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Nanoparticles Generated by Kitchen Appliances are Major Contributors to Chronic Illnesses

By Jamson S. Lwebuga-Mukasa, MD, PhD.
The Green Kitchen Institute

Often building strategies designed to conserve energy result in homes and public buildings that contribute to unintended, adverse health effects that may account for a myriad of illnesses – particularly chronic illnesses such as asthma, chronic obstructive pulmonary disease (COPD) exacerbations, and pulmonary fibrosis. The burden of these chronic diseases contributes to high health costs and ill health. Particulates released during cooking can cause intense airway inflammation that also travels to many organs and may contribute to multi-organ diseases.

We administered a questionnaire to study participants who all indicated that they only turned on the stove exhaust fan when they were cooking food with a strong smell such as fish, or smelled smoke caused by burnt food. Many homes had kitchens with stoves that were not vented to the outside.

Particulates and gases in homes were measured using WolfPack (GrayWolf, CT) equipped with TG-25, GrayWolf particle counter and P-Trak (TSI). We measured concentrations of particulates and gases in the 23 kitchens at baseline, for 15 minutes, following turning on of gas or electrical stoves (without cooking any food) while the exhaust vents were off. Concentrations of particulates remained elevated for at least 3 hours after the stoves were switched off.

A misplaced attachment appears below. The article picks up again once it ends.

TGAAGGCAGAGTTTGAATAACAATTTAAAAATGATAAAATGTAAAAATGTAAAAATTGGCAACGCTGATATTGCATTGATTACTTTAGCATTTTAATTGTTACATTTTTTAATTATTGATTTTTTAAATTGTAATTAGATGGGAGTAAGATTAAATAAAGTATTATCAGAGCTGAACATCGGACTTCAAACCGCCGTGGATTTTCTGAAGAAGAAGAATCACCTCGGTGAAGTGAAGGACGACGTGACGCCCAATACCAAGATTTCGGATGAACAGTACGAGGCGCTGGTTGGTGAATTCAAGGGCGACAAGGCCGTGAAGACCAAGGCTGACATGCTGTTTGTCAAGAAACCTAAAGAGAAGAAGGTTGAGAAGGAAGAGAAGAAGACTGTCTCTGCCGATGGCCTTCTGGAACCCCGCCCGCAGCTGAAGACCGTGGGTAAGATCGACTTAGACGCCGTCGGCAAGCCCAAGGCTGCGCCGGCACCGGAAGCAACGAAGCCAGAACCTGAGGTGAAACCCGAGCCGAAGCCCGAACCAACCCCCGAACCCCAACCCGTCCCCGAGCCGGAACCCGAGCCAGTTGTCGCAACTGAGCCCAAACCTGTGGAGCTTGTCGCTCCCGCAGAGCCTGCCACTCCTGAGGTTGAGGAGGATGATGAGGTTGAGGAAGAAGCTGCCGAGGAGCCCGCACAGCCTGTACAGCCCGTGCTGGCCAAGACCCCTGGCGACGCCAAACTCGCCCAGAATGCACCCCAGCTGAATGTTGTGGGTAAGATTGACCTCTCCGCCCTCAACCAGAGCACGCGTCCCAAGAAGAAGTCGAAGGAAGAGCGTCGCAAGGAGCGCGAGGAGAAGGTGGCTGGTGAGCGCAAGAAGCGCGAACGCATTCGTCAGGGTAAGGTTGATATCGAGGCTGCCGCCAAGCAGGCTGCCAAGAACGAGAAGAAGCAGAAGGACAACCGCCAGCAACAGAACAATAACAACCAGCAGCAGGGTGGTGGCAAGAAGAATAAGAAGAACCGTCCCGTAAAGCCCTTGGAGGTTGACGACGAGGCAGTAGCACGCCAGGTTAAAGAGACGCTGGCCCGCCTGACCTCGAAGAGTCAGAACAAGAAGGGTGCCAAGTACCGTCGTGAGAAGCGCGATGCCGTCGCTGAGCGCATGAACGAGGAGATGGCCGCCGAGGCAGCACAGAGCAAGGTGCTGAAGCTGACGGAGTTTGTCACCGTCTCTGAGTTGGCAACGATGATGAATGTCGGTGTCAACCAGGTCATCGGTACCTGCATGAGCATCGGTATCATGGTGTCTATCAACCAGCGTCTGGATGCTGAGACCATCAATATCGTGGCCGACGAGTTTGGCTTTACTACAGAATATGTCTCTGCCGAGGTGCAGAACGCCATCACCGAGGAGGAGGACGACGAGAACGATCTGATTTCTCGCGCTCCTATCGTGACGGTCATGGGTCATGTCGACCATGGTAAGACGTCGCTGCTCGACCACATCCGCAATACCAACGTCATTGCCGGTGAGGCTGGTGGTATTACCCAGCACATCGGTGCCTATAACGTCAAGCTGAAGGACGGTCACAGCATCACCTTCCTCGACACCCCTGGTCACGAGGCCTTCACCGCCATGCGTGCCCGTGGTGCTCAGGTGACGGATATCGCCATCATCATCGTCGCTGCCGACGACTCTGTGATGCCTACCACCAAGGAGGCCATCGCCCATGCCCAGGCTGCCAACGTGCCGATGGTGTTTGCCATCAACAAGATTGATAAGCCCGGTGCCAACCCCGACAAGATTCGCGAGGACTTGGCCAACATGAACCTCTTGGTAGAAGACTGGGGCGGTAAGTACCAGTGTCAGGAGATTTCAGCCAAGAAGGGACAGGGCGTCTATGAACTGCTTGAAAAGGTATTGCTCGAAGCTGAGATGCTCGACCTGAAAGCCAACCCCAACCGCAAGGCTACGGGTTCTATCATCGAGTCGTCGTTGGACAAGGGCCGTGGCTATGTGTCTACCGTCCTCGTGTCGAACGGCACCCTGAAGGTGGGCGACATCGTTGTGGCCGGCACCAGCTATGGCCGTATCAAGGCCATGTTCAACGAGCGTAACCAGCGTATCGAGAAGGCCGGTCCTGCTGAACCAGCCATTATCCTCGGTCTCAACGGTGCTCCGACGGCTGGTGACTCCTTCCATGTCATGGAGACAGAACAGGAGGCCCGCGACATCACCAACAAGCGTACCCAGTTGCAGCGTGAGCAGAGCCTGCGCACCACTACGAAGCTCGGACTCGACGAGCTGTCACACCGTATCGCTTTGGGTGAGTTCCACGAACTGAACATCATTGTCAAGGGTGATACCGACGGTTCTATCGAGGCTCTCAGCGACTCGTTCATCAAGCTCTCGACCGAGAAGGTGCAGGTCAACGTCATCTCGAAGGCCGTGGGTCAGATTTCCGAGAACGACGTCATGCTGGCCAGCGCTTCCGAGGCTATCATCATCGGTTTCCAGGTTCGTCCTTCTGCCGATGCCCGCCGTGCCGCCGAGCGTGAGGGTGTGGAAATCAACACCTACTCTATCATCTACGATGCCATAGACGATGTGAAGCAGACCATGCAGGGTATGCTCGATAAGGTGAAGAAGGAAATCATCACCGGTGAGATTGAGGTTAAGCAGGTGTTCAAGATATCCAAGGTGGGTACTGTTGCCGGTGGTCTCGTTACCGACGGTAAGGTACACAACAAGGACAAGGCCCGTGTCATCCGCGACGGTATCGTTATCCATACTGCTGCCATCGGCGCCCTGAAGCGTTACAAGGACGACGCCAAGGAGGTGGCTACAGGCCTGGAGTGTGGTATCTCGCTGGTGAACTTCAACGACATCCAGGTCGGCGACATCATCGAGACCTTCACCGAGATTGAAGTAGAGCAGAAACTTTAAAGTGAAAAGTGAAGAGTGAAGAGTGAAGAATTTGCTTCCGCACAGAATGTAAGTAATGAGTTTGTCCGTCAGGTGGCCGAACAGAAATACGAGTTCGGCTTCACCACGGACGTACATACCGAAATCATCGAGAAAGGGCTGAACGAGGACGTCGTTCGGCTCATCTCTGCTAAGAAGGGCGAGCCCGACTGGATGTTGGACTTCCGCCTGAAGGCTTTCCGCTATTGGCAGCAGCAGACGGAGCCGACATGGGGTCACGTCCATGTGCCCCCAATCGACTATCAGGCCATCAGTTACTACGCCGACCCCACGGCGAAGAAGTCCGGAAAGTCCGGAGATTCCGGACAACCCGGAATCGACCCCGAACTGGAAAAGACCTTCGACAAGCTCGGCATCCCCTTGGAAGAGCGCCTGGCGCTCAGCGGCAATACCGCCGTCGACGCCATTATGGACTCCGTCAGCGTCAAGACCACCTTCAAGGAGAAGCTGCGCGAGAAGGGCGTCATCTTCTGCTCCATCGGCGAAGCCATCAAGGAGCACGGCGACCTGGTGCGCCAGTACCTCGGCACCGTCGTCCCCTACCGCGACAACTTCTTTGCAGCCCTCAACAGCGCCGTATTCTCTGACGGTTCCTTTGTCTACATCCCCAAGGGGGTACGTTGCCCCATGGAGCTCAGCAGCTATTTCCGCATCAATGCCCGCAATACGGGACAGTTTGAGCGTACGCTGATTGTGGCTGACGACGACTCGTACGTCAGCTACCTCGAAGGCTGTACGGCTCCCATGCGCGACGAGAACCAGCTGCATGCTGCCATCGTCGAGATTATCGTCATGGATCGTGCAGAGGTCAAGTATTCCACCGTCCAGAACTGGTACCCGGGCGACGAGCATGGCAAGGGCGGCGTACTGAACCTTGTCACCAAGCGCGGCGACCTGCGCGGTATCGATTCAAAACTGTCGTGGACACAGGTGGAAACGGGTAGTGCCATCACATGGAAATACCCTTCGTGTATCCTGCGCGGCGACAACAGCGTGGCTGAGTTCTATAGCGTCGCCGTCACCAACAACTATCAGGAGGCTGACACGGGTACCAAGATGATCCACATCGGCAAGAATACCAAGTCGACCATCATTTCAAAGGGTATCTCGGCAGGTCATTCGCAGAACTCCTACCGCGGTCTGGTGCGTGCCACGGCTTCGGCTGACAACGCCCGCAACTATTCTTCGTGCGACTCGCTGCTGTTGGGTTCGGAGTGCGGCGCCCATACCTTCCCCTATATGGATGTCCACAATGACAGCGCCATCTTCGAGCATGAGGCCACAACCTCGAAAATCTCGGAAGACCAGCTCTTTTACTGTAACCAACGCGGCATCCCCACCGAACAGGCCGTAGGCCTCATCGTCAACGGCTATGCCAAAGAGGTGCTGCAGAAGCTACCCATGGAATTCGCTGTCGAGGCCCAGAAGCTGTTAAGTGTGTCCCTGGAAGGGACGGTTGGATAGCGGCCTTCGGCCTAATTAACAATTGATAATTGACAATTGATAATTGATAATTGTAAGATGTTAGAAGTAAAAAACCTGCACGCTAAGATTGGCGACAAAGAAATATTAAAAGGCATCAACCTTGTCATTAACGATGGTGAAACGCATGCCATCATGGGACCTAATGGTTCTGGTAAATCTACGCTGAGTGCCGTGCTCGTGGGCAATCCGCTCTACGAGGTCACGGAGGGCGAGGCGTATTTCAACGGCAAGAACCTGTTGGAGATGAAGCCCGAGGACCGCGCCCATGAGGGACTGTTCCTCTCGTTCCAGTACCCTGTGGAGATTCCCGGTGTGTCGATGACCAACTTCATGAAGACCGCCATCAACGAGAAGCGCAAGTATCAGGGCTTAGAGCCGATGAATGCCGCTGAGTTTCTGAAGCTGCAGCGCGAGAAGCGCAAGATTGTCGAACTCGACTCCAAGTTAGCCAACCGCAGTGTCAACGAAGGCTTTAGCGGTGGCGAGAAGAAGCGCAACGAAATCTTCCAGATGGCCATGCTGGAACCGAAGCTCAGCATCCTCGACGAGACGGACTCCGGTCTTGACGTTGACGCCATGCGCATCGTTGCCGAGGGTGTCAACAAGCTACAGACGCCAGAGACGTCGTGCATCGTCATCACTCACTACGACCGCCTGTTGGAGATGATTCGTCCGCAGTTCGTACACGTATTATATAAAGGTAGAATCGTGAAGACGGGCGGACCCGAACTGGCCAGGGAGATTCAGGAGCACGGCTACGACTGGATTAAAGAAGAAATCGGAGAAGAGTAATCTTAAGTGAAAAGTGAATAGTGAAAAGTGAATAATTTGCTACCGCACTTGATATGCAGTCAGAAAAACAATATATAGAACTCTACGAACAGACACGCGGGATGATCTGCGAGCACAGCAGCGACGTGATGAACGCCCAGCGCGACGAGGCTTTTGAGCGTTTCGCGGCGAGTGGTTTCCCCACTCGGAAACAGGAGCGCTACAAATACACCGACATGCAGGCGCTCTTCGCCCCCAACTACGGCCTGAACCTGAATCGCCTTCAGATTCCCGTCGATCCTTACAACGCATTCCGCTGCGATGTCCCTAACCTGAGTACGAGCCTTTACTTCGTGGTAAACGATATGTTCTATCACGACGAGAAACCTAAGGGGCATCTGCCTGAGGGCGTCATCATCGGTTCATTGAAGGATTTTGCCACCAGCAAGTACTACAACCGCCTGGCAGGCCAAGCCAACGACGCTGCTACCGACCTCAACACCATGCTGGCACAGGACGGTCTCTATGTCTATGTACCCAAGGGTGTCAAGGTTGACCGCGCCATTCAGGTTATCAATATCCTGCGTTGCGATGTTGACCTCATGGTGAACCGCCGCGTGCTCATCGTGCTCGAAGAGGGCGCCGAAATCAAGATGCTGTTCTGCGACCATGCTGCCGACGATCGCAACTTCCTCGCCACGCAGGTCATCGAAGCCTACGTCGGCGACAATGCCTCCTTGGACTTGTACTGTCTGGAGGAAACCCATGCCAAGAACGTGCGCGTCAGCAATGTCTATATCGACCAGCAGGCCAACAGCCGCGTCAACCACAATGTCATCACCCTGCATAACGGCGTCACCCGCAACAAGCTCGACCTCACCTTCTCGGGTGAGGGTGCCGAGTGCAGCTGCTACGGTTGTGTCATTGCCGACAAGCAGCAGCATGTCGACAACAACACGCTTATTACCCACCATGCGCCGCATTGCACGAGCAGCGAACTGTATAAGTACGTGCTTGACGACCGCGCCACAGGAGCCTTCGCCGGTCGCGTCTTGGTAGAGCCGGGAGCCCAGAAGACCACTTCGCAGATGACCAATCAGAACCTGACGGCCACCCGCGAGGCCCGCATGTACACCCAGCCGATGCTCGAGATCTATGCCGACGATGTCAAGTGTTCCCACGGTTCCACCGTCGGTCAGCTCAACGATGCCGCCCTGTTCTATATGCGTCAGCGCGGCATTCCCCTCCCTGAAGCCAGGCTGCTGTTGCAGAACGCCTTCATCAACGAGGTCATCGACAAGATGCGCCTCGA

We found that in all cases nanoparticles were consistently elevated while concentrations of particulates 1 micrometer and higher were variable, concentrations of nanoparticles measuring 20 nm to 1 micrometer were consistently elevated to 250,000 to over 500,000 particles per cubic centimeter. These concentration levels could be reduced to 60% if a stove fan was turned on when the stove was turned on. Levels of particulates were reduced to 10% when an Austin air cleaner (Austin Air Systems) was used in conjunction with the hood exhausted to the outside.

In a study of seven cases conducted, we have found a reduction in reported symptoms, hospitalizations and emergency department visits of patient who had previous frequent health care utilization compared to when air filtration was implemented.

We conclude that improving ventilation and, when this is not possible, air filtration does reduce exposure to combustion related particulates and gases that contribute to airway inflammation. Greater attention needs to be applied to measures that reduce harmful exposures in the way we design and build homes and public buildings.

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